R. Emmett Tyrell Jr. is one of the most luminous young gadflies now singing in the American wilderness, and I can only describe an afternoon spent with him as joyful and zany.

From his moist home of Bloomington, Ind., he rises on middle or right wing to sting the poseurs of the republic, and as William Simon, the sometime Nixon Cabinet member has said, it is bound to do them a world of good.

He edits a monthly opinion paper, The American Spectator, where you will not, perhaps, find anything so gentle as Addison and Steele, but will find at least short sentences, literate vocabulary and a monthly ration of vitriol.

My chintzy office declined to let me visit him in his home meadow so we settled for the Hay-Adams Hotel right here in pea and nut country where he said:

"Can't see the White House from here."

He could have if he'd stuck his head out the window and craned to the right.

"It's just as well," he said. "Believe me, sir, we are sitting across from a house of fools."

"Perhaps you don't admire President Carter," I ventured, knowing he calls Carter the Wonderboy, "and you didn't care much for Nixon or Kennedy or Ford. Whom would you like to see in the White House? Reagan of the beautiful hair?"

"Lincoln," he said. "Or even Theodore Roosevelt."

But what if those adequate servants should decline the next nomination, who then?

Well, sir, the fellow never said. Never did.

He can charm the birds down off the trees, something to keep in mind if you ever run into him, and although he is only 35 he reminded me strangly of Sen. Edward M. Kennedy (D-Mass). He is well-vitamined and caloried and looks Irish. Possibly neither man would care for the comparison, though.

The Kennedys in general distress him to think of, and if Tyrrell ever fainted and needed to get the old blood pressure, up, the whisper of "Camelot" in his ear would do it.

Of the late president ("a presidency of singular mediocrity and a life of stunning sham") he has had little good to say. So far as my own researches go, he has said nothing beastly about Rose Kennedy, but the others seem to him somehow lacking in one virtue or another:

"One could see him (the senator) taking his rightful place in presidential annals as a genial and goatish Grant . . . he shares the same worm's eye view of the world."

Tyrrell does not go in for lengthly expostulations and meditations and harangues, nor does he weary the intellect with subtle refinements of thought or careful distinctions of motive:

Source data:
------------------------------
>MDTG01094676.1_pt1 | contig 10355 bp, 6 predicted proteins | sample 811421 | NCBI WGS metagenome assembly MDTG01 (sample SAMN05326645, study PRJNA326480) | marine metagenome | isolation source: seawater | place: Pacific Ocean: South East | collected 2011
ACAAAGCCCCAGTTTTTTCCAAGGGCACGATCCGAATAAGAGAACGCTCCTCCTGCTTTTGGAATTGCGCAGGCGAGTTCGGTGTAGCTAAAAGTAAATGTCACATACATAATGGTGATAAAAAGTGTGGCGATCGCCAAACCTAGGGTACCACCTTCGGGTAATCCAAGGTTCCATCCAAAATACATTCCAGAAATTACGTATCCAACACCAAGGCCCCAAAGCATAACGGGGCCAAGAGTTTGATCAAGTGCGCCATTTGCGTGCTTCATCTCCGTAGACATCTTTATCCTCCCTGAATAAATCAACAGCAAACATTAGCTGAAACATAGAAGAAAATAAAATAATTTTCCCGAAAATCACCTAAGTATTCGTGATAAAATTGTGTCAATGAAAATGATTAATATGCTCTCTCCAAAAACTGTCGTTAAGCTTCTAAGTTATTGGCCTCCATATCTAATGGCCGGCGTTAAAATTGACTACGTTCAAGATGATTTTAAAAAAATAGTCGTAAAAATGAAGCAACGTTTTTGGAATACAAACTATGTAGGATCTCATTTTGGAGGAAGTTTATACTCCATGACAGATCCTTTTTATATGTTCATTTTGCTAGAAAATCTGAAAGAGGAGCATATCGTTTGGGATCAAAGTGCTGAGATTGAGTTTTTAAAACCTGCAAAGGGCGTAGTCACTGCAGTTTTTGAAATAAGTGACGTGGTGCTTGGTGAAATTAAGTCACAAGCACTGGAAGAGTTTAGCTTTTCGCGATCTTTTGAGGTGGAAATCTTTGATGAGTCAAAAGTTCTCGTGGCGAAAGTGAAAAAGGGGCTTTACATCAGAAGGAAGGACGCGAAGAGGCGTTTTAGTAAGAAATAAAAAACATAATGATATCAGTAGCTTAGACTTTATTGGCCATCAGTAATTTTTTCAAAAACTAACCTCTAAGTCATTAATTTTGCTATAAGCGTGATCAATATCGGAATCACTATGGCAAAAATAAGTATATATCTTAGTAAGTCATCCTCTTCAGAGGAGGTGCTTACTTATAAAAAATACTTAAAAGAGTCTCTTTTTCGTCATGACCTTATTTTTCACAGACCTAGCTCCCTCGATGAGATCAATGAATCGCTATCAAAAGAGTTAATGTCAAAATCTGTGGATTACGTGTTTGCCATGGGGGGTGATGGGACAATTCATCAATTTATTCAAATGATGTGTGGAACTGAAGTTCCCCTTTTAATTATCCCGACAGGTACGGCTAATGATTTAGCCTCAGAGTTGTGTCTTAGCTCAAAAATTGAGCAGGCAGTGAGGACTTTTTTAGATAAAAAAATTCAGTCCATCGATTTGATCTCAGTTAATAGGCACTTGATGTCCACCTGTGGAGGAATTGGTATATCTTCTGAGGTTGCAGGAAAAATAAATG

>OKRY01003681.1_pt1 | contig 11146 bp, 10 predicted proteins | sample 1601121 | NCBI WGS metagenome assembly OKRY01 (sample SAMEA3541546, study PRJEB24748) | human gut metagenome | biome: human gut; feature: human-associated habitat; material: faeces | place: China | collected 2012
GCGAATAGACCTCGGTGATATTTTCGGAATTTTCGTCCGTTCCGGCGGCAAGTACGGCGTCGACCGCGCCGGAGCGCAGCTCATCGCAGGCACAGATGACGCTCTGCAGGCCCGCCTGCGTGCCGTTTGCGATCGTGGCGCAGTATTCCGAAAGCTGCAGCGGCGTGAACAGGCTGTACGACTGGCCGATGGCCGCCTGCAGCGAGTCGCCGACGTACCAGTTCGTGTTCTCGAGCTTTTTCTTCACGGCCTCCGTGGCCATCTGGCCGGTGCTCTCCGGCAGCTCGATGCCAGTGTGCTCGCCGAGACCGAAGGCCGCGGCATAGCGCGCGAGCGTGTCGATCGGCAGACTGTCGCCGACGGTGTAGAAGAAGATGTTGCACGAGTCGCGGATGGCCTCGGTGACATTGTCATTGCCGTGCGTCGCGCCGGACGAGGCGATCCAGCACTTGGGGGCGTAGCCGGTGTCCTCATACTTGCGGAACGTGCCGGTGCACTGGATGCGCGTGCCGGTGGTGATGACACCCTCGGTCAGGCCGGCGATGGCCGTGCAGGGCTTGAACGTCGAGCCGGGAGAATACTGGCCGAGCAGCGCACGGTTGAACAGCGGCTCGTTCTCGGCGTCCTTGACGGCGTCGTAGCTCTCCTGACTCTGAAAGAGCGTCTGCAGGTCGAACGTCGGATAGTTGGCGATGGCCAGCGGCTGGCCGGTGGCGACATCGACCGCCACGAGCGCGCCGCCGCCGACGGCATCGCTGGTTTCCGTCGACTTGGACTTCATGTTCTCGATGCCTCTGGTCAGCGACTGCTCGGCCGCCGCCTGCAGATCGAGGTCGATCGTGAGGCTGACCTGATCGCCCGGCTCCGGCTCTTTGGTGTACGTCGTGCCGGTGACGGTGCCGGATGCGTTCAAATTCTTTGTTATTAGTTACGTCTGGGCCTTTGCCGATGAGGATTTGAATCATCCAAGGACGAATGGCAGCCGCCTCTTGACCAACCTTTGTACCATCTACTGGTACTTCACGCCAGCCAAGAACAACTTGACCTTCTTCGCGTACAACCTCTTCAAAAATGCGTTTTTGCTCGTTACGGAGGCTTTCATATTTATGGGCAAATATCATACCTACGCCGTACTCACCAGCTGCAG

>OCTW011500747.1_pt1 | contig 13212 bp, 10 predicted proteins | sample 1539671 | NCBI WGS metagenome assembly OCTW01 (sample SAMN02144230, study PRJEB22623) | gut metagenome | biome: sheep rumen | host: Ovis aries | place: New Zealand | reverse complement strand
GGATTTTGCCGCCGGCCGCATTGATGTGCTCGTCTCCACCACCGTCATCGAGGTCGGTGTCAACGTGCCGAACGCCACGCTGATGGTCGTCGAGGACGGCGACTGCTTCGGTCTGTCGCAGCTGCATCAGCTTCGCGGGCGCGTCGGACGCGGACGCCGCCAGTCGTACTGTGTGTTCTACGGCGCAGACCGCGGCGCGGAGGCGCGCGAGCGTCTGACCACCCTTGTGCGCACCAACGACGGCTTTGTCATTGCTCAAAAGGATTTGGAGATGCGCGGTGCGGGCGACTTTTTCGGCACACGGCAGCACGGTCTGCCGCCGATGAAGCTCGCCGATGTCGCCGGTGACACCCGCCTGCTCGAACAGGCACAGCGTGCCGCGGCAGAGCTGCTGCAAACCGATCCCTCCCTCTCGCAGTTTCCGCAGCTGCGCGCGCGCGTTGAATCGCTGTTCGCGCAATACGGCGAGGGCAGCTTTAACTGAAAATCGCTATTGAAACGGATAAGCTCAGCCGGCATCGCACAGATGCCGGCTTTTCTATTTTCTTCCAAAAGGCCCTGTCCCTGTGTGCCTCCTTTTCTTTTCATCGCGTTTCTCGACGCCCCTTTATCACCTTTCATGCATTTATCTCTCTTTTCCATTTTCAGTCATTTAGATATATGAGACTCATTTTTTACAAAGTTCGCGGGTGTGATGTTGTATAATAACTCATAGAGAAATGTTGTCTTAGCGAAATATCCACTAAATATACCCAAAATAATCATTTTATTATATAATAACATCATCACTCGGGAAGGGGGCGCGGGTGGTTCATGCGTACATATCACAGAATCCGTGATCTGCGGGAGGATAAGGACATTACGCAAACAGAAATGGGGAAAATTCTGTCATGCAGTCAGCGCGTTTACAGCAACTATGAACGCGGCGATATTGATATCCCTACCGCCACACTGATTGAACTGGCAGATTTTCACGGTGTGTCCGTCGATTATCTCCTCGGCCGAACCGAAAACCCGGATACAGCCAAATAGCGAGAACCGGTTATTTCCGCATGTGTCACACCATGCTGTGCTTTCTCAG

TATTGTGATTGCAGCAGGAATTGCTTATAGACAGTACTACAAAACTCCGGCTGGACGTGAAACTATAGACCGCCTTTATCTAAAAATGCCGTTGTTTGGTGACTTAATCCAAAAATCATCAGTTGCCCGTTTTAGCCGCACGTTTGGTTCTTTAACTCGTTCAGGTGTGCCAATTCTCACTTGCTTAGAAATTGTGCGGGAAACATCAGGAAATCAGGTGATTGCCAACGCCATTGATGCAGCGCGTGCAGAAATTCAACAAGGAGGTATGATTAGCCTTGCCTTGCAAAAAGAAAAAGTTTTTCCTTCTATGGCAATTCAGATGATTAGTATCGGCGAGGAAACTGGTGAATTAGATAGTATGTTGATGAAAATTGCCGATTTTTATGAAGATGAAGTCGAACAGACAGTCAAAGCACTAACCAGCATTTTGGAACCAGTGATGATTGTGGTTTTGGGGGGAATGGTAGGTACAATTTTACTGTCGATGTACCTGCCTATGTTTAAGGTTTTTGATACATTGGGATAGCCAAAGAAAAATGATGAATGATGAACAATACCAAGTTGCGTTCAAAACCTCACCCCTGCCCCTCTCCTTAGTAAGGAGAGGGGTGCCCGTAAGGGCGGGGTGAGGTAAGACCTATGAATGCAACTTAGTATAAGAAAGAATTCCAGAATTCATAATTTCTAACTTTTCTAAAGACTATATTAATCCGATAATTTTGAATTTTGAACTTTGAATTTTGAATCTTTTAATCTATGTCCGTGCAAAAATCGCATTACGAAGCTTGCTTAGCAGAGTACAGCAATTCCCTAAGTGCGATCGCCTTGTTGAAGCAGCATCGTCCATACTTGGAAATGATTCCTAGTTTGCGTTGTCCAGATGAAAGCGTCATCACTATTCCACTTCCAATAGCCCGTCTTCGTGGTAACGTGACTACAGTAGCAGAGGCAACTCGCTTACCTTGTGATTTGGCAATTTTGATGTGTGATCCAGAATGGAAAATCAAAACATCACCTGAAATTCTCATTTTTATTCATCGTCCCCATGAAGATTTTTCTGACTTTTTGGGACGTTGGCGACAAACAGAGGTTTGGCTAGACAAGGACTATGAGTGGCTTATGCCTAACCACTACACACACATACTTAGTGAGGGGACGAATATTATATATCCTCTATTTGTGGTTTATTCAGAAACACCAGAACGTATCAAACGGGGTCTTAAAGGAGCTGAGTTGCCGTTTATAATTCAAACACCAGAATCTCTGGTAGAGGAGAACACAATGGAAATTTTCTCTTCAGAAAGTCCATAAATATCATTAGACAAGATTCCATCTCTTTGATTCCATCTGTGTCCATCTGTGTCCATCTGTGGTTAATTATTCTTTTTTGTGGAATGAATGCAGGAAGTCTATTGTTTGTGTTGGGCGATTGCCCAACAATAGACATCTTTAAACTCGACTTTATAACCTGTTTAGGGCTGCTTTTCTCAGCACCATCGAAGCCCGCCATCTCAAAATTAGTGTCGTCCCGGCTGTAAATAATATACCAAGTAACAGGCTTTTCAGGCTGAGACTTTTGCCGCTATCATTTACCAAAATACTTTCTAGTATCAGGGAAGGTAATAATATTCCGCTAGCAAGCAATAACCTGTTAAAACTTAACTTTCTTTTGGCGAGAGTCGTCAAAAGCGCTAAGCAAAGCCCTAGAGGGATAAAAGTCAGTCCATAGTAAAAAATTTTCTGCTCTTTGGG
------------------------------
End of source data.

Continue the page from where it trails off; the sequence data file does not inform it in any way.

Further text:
That his first ambition was not politics is certain," he once wrote of the same Sen. Kennedy. "In his early years he had been jovially devoted to the hooch and the harp, both of which along with fast driving and cuties remain his only known cultural interests."

The language (though some might nit-pick at the ultimate conclusion) sounds like Gibbon on an early pope.

Whack of the Ax

Everybody knows the comedy is rarer than documentaries on television and rightly costs more, being worth more, and most of us will settle for a good laugh where we find it, on or off the screen, on or off the printed page.

But you do notice in Tyrrell not only the exuberance of relative youth, but the common vice of those under 54; namely, a detectable lack of humility, largeness, sweetness. Of course nobody's perfect, or at least very few of us.

And we ought to be ashamed to require of this well-read young man the virtues of Rabelais, Shakespeare and Cervantes.

Still, he does rather sieze the ruby of truth and give it a smart whack of the ax. The resultant shrapnel does indeed call attention to the precious jewel, though it is somewhat transformed by that time.

But as Tyrrell sees it, there is so much drivel and bombast and sniveling self-serving going on in the nation that the best thing is to let fly with epigrams or worse. Reasoned rebuttal, he reckons, is almost sure to be lost.

The basic sin, or one basic sin, that he keeps seeing amongst us is the failure to discriminate. Words have sonorities and echoes but not specific meanings. People now, he notices, will say anything and therefore believe anything or do anything.

Tyrrell is a sort of book addict. He never says he reads a lot, but he has a central and astonishing faith that if you read all there is to read you will know all there is to know.

He said for example, "What happened to all those bright activists of the '60s? The ones that were on television sounding off instead of staying at home reading and learning."

Any Cretin Won't Do

There is such a thing as being educated far beyond one's intelligence, and this is no doubt urged against Tyrrell by those who admire, say, the ambassador to the United Nations, Andrew Young.

Tyrrell has reservations about Young:

"He (the ambassador) studied the Christian occult at the famed Hartford Theological Seminary . . . those were bookish years, and he emerged from them with an unshakeable grasp of what appears to be liberal Christianity's key tenet; namely, Christ was a half-wit."

Tyrrell goes on, not to split hairs:

"He is a popinjay of nigh unto constant fluency" and observes moderately that "within six months of Young's U.N appointment every washroom attendant in New York knew that Andy was a lightweight.

"But if they were to read the encomiums pouring in from the liberal brethren, large numbers of them would be growing sideburns, reading French menus and otherwise preparing for careers in high public office."

Indeed, one of his underlying themes is that people look around and see cretins in high places and therefore suppose any cretin will do, and since that happens to be a liberal tenet, Tyrrell rejects it.

His sketch on Andrew Young, in fact, illustrates his distance from prevailing liberal thought. Many a liberal believes that even if Young is not perfect, still he's as good as his predecessor. Besides (the liberal argument goes) why shouldn't there be black jackasses as well as white? And (their unarguable conclusion) at least he's at United Nations where it doesn't make much difference. Not at Health, Education and Welfare.